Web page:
The Ocracoke-Hatteras, Ocracoke-Cedar Island, and Ocracoke-Swan Quarter ferry routes will run their published schedules. The final departure from Ocracoke to Swan Quarter will be September 4 at 3:45 pm, the final departure from Ocracoke to Cedar Island will be September 4 at 1:00 pm, and the final departure from Ocracoke to Hatteras will be September 4 at 2:00 pm. The Ocracoke Express passenger ferry will end service for the 2019 season at the end of the day today. 

Cape Hatteras National Seashore visitor services will be suspended tomorrow, September 3, 2019 at 10:00 am on Ocracoke Island for the duration of the weather event. This includes the Ocracoke campground, visitor center, ranger programs and off-road vehicle permit sales office.

The National Hurricane Center has initiated probabilistic surge mapping and low lying areas of Hyde County, including Ocracoke Island, could start receiving storm surge of greater than one (1) foot above the ground within the next three (3) days. Locally higher amounts of greater than three (3) feet above the ground are forecast for areas surrounding the Pungo River and Lake Mattamuskeet. This is well ahead of the Dorian's arrival, which is projected to occur on Thursday into Friday, and these values will only increase over the coming days.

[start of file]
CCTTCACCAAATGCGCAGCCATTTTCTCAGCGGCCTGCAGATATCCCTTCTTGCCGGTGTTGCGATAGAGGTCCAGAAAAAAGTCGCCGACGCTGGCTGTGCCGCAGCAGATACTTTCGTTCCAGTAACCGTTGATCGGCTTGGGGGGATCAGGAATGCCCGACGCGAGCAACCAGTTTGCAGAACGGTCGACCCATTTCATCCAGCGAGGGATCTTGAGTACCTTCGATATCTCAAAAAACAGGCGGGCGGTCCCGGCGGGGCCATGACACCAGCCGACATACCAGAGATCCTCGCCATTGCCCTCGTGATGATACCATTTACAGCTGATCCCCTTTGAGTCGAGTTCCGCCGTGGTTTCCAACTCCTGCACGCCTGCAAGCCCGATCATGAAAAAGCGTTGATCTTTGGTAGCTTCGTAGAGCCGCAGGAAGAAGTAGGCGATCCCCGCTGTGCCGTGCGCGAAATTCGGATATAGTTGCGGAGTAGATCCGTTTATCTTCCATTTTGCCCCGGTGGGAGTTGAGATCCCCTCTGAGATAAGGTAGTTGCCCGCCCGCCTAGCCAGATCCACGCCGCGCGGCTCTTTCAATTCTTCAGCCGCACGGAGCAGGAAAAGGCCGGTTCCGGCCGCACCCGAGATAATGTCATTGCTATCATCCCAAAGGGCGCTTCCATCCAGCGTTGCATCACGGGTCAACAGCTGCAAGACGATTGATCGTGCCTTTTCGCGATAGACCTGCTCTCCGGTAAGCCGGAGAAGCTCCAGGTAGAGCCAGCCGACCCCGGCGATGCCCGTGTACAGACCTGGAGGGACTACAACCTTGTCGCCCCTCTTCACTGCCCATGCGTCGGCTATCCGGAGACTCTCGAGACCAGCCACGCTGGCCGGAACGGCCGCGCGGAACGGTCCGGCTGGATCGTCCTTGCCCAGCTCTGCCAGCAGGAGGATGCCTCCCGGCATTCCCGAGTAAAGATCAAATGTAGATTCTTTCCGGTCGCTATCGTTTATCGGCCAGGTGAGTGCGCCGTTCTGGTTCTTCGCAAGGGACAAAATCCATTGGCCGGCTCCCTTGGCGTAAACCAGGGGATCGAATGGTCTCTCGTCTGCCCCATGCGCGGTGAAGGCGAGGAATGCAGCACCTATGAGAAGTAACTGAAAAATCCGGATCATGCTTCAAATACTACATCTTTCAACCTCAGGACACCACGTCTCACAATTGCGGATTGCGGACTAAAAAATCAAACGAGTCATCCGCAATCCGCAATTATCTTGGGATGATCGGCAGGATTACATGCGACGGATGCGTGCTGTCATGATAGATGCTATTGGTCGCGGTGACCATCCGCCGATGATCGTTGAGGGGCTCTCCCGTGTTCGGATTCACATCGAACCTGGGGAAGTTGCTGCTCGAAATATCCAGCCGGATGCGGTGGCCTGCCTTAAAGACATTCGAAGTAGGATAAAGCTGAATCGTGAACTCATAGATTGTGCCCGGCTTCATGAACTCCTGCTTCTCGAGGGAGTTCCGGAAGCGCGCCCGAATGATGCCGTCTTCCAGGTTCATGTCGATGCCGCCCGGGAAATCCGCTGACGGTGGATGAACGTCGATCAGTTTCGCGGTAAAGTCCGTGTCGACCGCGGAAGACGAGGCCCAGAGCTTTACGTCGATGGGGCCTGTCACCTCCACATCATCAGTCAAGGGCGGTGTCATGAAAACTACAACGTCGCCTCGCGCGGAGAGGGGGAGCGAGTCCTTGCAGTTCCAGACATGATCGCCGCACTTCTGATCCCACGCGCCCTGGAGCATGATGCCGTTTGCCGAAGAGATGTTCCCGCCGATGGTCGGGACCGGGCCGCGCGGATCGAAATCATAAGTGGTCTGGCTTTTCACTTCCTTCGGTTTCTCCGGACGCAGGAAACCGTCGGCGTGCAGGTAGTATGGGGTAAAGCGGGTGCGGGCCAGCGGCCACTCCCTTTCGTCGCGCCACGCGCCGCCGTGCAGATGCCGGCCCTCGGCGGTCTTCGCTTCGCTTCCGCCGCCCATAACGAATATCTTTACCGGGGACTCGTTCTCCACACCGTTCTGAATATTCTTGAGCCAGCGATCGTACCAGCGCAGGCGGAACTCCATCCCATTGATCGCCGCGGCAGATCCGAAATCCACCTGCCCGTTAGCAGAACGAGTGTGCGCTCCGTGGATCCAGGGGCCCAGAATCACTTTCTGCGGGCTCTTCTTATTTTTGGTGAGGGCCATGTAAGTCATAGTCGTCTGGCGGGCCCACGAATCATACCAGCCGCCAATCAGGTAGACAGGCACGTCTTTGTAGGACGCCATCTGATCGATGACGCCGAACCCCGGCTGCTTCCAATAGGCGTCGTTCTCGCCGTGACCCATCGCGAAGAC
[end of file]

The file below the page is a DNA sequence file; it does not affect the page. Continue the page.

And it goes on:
In addition, the Weather Prediction Center has forecast six to ten (6-10) inches of precipitation to accumulate across Hyde County, including Ocracoke Island, over the next seven (7) days. 

A high risk of dangerous rip currents will exist for the remainder of this event and will persist throughout this week and swells from Dorian will continue to build as it tracks towards North Carolina.